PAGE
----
What Do Rabbits Need in Their Cage?

Author: Shelby Dennis | Co-Author: Parker Hansen | Reviewed by: Nancy George | October 15, 2023
rabbit cage, rabbit cage set up, rabbit care
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Bunny rabbit inside a large cage
Photo by Kasjan Farbis on Pixabay

There are many people out there who don’t know how to properly take care of their rabbit’s home or aren’t sure what to put in a rabbit’s cage. Getting the wrong cage for your rabbit can cause fatal health problems. It can also cause them to misbehave. Keep reading for expert tips and tricks to get your rabbit started on the right path.

How To Pick Out a Rabbit Cage

rabbit hutch

The first step in choosing a rabbit cage is to go big. Think about the size of a fully-grown rabbit while comparing options. We've learned from research and experience that at a minimum, you’ll want a large rabbit cage that’s four feet wide by two feet long by two feet high.

This is true no matter what you’re using the cage for. For example, want a smaller cage to put your rabbit in at night? There should still be enough room for it to hop three spaces in any direction. All your rabbit cages should also be tall enough for your furry friend to stand on its hind legs.

Will your rabbit be unsupervised often? You might consider getting a dog pen. This gives your rabbit enough space to hop around freely. You can hook two dog pens together for even more space.

Think of it this way. If you’re locked in the house alone, would you prefer being locked in the bathroom or having the entire house? When it comes to a rabbit cage, the bigger, the better.

Lastly, consider location. With an outdoor rabbit cage, it really needs to be the largest you can afford and fit in your yard. This ensures your rabbit gets all the exercise it needs to stay happy and healthy. The latches need to be predator-proof, and the cage needs good ventilation to prevent ammonia build-up.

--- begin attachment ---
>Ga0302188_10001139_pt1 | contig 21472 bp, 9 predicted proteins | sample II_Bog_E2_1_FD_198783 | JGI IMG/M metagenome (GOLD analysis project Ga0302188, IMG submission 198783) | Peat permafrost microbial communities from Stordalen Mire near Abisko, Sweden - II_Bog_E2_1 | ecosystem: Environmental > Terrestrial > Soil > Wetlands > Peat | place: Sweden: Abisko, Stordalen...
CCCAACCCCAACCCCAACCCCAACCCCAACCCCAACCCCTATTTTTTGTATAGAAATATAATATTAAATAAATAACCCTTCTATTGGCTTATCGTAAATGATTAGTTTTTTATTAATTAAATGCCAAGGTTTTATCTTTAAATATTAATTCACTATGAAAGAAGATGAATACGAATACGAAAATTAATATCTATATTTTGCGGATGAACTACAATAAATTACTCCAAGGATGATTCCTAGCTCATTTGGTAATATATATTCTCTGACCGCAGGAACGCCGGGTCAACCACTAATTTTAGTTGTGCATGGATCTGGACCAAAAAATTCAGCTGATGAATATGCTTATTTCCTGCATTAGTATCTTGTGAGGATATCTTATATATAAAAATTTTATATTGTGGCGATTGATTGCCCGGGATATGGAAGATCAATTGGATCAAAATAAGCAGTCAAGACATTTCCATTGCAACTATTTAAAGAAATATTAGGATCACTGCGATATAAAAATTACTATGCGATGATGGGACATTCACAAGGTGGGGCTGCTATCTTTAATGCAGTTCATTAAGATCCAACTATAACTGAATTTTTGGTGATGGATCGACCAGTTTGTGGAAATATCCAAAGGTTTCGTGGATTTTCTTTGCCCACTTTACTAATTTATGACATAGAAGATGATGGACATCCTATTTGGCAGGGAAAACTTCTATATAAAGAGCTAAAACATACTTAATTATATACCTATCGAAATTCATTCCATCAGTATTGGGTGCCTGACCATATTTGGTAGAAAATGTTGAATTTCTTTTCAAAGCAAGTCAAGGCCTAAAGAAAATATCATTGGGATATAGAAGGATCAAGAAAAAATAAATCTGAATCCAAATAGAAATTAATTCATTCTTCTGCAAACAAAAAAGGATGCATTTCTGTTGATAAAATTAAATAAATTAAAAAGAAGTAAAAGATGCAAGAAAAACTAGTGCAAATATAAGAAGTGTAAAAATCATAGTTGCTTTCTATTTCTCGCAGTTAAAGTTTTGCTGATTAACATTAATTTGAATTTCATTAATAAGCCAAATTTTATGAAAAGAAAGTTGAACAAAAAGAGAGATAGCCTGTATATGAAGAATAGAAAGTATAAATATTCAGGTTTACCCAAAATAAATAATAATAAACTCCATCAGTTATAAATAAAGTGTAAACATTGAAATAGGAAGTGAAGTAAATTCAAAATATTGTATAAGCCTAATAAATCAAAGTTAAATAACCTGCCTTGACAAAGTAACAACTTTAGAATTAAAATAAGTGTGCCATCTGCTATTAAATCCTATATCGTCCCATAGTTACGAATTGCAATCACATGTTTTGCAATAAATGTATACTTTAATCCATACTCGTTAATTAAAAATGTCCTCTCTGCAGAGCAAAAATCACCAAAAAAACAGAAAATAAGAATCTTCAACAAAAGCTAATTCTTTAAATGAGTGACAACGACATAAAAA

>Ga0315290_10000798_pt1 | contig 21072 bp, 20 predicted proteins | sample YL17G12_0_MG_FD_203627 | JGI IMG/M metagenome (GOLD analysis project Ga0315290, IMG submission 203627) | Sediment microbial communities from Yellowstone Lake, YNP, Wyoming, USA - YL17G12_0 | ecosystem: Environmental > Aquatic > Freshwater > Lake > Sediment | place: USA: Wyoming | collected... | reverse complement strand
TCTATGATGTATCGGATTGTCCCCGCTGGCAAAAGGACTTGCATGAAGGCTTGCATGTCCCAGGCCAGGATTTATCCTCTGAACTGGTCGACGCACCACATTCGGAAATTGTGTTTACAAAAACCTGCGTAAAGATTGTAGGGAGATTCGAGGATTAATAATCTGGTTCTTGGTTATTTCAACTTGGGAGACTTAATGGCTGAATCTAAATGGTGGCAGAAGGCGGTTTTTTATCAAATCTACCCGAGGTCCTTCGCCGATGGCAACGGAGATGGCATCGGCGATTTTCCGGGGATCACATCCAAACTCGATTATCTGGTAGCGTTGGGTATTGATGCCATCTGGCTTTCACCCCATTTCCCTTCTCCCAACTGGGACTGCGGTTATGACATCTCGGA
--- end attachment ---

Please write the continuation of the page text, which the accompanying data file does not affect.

For an indoor rabbit cage, size is still a major factor. You’ll need space for your bunny, its toys, litter box, food, and water. Wire-floored rabbit cages aren’t ideal because they can damage your rabbit’s paws.

How To Set Up a Rabbit Cage

Rabbits inside a large rabbit cage with bedding

For the most convenient rabbit cage setup, put your rabbit’s feed and water at one end and its bathroom area at the opposite end. Leave the middle area open for playing and sleeping.

And always remember that your rabbit needs plenty of space to hop about! Never put its food, water, or bathroom too close to the center. It’s absolutely crucial to have ample exercise space inside since your rabbit will spend so much time in its cage.

Lastly, before you start setting up a cage for rabbits, get familiar with it. Many cages have convenient doors, flaps, and latches to make maintenance much easier. Check your rabbit cage for these before deciding where to place anything.

What To Put in the Bottom of a Rabbit Cage?

Brown rabbit looking out from inside its cage

One of the greatest challenges you may face with your bunny is choosing bedding to put in the bottom. Whatever you put in needs to contain the mess, but also keep your rabbit comfortable. Here are several pet-reviewed, vet-approved options:

With this specific aspect of rabbit cage setup, use a bit of extra caution. You see, rabbits love to nibble. When their bedding is made from old sheets, towels, or newspapers, they’ll likely ingest dangerous materials.